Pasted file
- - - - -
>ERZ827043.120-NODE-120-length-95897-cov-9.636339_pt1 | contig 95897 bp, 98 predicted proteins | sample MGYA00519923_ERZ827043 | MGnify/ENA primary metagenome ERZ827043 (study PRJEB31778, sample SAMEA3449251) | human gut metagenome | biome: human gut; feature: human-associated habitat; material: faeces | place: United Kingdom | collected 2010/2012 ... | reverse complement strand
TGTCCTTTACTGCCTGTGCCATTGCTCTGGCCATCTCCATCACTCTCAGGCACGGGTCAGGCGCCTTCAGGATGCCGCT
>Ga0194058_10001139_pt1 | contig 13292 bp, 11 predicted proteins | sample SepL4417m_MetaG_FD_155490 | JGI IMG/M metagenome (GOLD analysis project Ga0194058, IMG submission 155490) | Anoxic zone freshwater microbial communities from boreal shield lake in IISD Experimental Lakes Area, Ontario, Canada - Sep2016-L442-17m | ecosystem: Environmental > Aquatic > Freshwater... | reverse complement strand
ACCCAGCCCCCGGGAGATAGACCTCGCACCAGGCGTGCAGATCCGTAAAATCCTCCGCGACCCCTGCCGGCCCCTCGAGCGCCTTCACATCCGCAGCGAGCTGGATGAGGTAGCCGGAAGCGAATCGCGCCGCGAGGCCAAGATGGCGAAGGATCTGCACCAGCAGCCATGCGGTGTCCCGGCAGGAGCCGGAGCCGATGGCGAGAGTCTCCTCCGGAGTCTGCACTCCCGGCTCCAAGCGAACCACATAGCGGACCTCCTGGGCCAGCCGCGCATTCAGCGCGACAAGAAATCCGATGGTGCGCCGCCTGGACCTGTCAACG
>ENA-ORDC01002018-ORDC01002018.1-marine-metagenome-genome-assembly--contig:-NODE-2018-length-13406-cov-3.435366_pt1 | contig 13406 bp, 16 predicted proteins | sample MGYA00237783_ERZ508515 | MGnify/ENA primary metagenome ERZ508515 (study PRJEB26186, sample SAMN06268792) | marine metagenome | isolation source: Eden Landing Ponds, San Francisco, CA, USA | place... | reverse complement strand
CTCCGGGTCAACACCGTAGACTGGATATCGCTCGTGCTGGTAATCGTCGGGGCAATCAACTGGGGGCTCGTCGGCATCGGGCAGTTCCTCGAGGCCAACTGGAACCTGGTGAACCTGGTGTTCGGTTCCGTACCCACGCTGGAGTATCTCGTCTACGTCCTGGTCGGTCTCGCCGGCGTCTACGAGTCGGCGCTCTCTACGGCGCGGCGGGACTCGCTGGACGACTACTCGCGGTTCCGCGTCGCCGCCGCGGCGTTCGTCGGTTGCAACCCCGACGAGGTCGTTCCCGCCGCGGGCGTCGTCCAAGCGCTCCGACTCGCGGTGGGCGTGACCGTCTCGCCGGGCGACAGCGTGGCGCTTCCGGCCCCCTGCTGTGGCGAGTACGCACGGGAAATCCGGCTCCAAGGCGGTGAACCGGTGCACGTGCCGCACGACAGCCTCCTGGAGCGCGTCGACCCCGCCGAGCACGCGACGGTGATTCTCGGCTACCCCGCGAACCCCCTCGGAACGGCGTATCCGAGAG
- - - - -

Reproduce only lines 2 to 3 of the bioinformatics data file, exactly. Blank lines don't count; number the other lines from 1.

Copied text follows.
TGTCCTTTACTGCCTGTGCCATTGCTCTGGCCATCTCCATCACTCTCAGGCACGGGTCAGGCGCCTTCAGGATGCCGCT
>Ga0194058_10001139_pt1 | contig 13292 bp, 11 predicted proteins | sample SepL4417m_MetaG_FD_155490 | JGI IMG/M metagenome (GOLD analysis project Ga0194058, IMG submission 155490) | Anoxic zone freshwater microbial communities from boreal shield lake in IISD Experimental Lakes Area, Ontario, Canada - Sep2016-L442-17m | ecosystem: Environmental > Aquatic > Freshwater... | reverse complement strand